The Student Air Rifle Program (SAR)

Monday, December 19, 2016

I recently spent some time with Jake Hindman, the driving force behind this new concept in bringing airgun competition to our youth in the place where they spend a big portion of their time – school.  With all of the anti-gun rhetoric usually appearing in mainstream media, those of us in the pro-gun camp might have been feeling that there wasn’t much hope of turning things around.  However, even before the recent resounding political defeat of the anti-gunners, there was a ray of hope appearing in the form of programs starting up at a number of high schools and colleges that were bringing back shotgun and rifle shooting sports to the school campus.  That was good news, but only worked at the higher grade levels due to costs and requirement that students go to a shooting range.  Enter the Student Air Rifle Program, designed from the ground up to be a teacher/school friendly activity with a solid curriculum aimed at younger students as part of their physical education classes and not requiring range facilities.

SAR sprang from an already successful model that had been created to expand archery as part of the physical education curriculum in elementary and junior high schools known as NASP – the National Archery in the Schools Program.  I found out about SAR through my good friend Dick at Predator International.  Predator supplies the lead-free SAR Journey pellets that allow these programs to shoot indoors in gyms and cafeterias where lead pellets would definitely not be welcome.

The SAR Mission Statement reads:  The mission of the Student Air Rifle Program is to facilitate an introduction to the lifetime sport of target shooting to school-aged youth in grades 4 through 12.  Its curriculum is designed for a one or two week teaching unit that teachers can adapt to meet their needs.  Of course, safety of everyone involved during shooting sessions is paramount and the first lesson covers the 4 main safety rules regarding handling guns and tests the students’ knowledge before moving on.  Next, students are introduced to the air rifle: what it is, how it works and how to operate and maintain one.  The air rifles used in SAR were a collaborative effort between the folks behind the program and UmarexUSA out of Fort Smith, Arkansas.  The concept rifle they came up with, the Embark, is a break barrel springer in .177 caliber sporting a unique green color that makes it a standout from anything else out there on the market.  Best of all, these new guns are available from UmarexUSA to the general public!  That means if a student wanted to pursue the shooting sports outside of the school setting, he or she would be able to purchase the same rifle shot in school competition.  It is a cool little single shot that will also appeal to many airgunners.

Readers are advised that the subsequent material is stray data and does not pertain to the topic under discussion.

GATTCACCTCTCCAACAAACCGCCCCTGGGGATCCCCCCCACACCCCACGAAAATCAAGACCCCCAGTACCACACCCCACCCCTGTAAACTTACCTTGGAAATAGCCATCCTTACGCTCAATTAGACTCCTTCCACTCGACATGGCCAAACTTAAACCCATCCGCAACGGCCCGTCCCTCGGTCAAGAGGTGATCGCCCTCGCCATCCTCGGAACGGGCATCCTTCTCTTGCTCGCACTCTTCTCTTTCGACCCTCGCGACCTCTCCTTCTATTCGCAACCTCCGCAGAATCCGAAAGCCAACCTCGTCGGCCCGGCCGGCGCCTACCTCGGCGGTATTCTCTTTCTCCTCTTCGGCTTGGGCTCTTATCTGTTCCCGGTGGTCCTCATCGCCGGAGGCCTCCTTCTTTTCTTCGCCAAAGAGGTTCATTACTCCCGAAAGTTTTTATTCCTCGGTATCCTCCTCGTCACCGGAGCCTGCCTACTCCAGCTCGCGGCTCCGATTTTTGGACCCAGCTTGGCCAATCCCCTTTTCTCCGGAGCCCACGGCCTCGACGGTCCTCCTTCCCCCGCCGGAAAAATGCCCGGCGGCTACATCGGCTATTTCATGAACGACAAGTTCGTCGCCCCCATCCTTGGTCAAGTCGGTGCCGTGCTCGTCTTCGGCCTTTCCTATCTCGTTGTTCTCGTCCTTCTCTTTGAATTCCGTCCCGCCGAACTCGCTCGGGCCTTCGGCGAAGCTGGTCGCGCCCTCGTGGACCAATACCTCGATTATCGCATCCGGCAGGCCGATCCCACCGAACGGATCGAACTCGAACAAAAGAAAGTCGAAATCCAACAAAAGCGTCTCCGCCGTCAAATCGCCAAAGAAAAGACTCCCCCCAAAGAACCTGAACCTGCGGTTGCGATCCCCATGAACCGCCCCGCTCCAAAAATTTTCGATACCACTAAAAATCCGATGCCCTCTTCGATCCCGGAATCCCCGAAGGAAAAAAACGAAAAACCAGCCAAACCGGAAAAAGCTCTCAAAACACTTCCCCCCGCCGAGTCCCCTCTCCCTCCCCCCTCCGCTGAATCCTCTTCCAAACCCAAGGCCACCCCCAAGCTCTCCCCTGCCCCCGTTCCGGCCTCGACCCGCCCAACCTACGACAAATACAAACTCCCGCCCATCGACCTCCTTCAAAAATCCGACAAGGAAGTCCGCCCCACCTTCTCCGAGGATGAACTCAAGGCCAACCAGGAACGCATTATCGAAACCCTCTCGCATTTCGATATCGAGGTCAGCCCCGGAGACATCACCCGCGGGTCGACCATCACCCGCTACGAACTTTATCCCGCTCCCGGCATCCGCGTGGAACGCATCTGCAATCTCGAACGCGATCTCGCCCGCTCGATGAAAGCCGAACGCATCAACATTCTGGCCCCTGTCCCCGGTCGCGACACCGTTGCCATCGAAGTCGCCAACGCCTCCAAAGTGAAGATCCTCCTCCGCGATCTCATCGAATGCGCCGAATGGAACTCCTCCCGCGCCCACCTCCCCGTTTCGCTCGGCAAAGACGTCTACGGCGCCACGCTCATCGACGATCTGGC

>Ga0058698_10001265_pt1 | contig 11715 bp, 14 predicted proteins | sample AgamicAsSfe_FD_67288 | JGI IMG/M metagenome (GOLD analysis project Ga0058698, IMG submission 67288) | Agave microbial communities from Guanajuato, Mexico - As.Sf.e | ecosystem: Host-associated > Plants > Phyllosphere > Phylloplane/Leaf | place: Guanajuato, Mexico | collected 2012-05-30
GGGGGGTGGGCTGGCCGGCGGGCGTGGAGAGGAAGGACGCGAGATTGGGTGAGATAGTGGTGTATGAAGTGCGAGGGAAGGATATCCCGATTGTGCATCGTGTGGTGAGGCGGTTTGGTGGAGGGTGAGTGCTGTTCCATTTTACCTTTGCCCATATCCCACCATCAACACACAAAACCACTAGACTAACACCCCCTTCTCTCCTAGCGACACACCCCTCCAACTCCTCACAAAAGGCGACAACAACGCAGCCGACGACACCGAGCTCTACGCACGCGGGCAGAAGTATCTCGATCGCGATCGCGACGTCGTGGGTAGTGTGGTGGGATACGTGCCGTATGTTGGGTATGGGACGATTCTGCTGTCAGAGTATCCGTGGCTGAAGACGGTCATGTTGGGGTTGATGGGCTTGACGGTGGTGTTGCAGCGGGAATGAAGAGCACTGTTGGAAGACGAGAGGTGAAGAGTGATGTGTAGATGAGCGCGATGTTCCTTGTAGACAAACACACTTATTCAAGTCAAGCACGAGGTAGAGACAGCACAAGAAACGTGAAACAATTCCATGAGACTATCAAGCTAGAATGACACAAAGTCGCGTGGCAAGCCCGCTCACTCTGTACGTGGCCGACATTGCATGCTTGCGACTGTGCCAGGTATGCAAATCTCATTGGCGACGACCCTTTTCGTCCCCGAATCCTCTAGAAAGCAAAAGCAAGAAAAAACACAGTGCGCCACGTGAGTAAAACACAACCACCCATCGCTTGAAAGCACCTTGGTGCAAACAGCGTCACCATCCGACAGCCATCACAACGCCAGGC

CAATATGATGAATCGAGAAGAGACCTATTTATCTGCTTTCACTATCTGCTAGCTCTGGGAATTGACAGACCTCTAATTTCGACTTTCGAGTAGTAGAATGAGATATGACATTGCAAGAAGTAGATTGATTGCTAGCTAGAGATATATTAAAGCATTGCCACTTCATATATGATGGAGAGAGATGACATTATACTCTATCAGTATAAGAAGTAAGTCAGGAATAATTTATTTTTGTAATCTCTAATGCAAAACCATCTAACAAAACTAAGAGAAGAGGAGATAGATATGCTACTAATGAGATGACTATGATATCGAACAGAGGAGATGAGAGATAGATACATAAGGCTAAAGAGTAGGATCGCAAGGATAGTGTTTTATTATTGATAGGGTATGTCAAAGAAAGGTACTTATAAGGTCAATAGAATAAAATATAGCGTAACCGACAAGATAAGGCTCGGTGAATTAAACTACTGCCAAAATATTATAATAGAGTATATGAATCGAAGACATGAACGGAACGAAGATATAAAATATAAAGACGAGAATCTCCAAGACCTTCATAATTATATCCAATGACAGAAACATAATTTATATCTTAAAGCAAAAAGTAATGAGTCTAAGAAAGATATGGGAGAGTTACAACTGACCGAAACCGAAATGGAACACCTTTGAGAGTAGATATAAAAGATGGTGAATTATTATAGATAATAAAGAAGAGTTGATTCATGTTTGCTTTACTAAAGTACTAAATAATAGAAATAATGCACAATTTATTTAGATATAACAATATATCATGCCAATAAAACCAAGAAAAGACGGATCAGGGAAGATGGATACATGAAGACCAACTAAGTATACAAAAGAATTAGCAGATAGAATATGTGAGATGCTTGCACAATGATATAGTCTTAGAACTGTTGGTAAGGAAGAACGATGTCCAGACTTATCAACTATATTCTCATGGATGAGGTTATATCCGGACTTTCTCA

AofA (www.airgunsofarizona.com) is supportive of programs such as this and encouraged me to introduce SAR to the viewership of this blog.  They know promoting youth shooting sports is good for all shooting sports and helps introduce safe firearms handling.  It also instills a positive political view in future voters.  It is the hope of this new Student Air Rifle program that it will grow to reach all 50 states just as its sister archery program is close to doing (47 and counting).  If you want to help promote this curriculum in your state or just want additional information, reply to me or head over to the website: www.studentairrifleprogram.org.

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